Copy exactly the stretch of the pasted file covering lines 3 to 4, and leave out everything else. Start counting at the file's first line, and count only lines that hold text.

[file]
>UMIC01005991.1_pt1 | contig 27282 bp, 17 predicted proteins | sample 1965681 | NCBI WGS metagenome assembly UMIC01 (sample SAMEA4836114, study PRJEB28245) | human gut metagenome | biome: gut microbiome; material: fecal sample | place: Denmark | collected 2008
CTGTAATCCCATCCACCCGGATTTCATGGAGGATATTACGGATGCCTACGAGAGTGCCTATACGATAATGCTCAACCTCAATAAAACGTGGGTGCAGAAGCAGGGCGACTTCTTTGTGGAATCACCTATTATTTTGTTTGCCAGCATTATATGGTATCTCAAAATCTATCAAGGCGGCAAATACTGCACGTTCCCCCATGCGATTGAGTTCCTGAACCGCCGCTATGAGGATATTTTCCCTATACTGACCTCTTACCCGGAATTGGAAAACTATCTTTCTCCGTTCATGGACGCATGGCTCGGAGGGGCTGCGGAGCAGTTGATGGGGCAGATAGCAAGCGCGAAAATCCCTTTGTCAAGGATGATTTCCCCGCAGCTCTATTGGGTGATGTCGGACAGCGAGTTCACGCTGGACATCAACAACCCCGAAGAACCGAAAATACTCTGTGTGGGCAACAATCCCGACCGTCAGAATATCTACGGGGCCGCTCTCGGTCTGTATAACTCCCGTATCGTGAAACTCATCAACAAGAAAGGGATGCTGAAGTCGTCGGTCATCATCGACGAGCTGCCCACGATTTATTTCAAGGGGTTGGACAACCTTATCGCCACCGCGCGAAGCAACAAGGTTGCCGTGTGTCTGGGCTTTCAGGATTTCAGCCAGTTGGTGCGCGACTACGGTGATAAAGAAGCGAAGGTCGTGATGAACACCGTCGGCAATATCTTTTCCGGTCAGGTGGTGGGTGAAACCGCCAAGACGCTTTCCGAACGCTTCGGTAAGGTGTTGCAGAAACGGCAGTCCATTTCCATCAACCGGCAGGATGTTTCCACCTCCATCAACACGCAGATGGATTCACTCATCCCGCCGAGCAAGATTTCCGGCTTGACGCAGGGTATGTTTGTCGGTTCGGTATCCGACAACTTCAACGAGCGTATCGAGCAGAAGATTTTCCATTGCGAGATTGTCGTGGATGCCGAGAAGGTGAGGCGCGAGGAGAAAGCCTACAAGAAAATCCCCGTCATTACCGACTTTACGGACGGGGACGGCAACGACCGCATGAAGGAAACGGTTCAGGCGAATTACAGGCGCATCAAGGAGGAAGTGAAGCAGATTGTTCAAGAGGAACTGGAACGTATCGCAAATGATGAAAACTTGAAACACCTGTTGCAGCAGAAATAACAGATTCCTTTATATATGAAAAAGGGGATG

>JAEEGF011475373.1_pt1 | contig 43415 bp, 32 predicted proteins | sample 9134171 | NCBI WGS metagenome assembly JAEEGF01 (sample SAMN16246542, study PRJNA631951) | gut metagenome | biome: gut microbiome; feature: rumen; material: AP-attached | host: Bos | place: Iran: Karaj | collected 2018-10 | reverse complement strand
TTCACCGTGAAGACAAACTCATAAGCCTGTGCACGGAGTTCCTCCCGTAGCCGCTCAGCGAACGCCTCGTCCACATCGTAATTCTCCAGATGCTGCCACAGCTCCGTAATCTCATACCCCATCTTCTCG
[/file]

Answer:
>JAEEGF011475373.1_pt1 | contig 43415 bp, 32 predicted proteins | sample 9134171 | NCBI WGS metagenome assembly JAEEGF01 (sample SAMN16246542, study PRJNA631951) | gut metagenome | biome: gut microbiome; feature: rumen; material: AP-attached | host: Bos | place: Iran: Karaj | collected 2018-10 | reverse complement strand
TTCACCGTGAAGACAAACTCATAAGCCTGTGCACGGAGTTCCTCCCGTAGCCGCTCAGCGAACGCCTCGTCCACATCGTAATTCTCCAGATGCTGCCACAGCTCCGTAATCTCATACCCCATCTTCTCG